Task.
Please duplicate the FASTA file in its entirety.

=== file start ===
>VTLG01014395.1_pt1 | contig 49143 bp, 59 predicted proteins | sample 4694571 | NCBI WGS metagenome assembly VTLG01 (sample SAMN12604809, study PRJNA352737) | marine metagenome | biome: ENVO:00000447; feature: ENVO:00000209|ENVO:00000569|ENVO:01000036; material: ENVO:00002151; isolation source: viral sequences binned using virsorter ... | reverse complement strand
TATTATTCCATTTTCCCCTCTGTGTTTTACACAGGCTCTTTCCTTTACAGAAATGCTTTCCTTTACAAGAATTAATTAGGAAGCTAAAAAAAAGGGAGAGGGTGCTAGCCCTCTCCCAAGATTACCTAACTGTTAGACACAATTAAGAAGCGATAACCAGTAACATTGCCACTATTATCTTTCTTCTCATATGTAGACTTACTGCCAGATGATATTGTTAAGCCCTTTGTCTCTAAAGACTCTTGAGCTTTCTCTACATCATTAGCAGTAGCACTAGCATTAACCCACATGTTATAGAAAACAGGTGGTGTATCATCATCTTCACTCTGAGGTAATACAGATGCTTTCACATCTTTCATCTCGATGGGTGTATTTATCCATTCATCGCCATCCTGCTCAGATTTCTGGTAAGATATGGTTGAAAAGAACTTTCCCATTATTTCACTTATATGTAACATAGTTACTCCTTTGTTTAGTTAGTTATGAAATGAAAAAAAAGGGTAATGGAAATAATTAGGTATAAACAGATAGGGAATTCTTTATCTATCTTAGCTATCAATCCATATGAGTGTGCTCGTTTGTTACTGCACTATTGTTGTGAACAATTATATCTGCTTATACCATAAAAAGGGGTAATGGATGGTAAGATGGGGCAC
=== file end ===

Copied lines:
>VTLG01014395.1_pt1 | contig 49143 bp, 59 predicted proteins | sample 4694571 | NCBI WGS metagenome assembly VTLG01 (sample SAMN12604809, study PRJNA352737) | marine metagenome | biome: ENVO:00000447; feature: ENVO:00000209|ENVO:00000569|ENVO:01000036; material: ENVO:00002151; isolation source: viral sequences binned using virsorter ... | reverse complement strand
TATTATTCCATTTTCCCCTCTGTGTTTTACACAGGCTCTTTCCTTTACAGAAATGCTTTCCTTTACAAGAATTAATTAGGAAGCTAAAAAAAAGGGAGAGGGTGCTAGCCCTCTCCCAAGATTACCTAACTGTTAGACACAATTAAGAAGCGATAACCAGTAACATTGCCACTATTATCTTTCTTCTCATATGTAGACTTACTGCCAGATGATATTGTTAAGCCCTTTGTCTCTAAAGACTCTTGAGCTTTCTCTACATCATTAGCAGTAGCACTAGCATTAACCCACATGTTATAGAAAACAGGTGGTGTATCATCATCTTCACTCTGAGGTAATACAGATGCTTTCACATCTTTCATCTCGATGGGTGTATTTATCCATTCATCGCCATCCTGCTCAGATTTCTGGTAAGATATGGTTGAAAAGAACTTTCCCATTATTTCACTTATATGTAACATAGTTACTCCTTTGTTTAGTTAGTTATGAAATGAAAAAAAAGGGTAATGGAAATAATTAGGTATAAACAGATAGGGAATTCTTTATCTATCTTAGCTATCAATCCATATGAGTGTGCTCGTTTGTTACTGCACTATTGTTGTGAACAATTATATCTGCTTATACCATAAAAAGGGGTAATGGATGGTAAGATGGGGCAC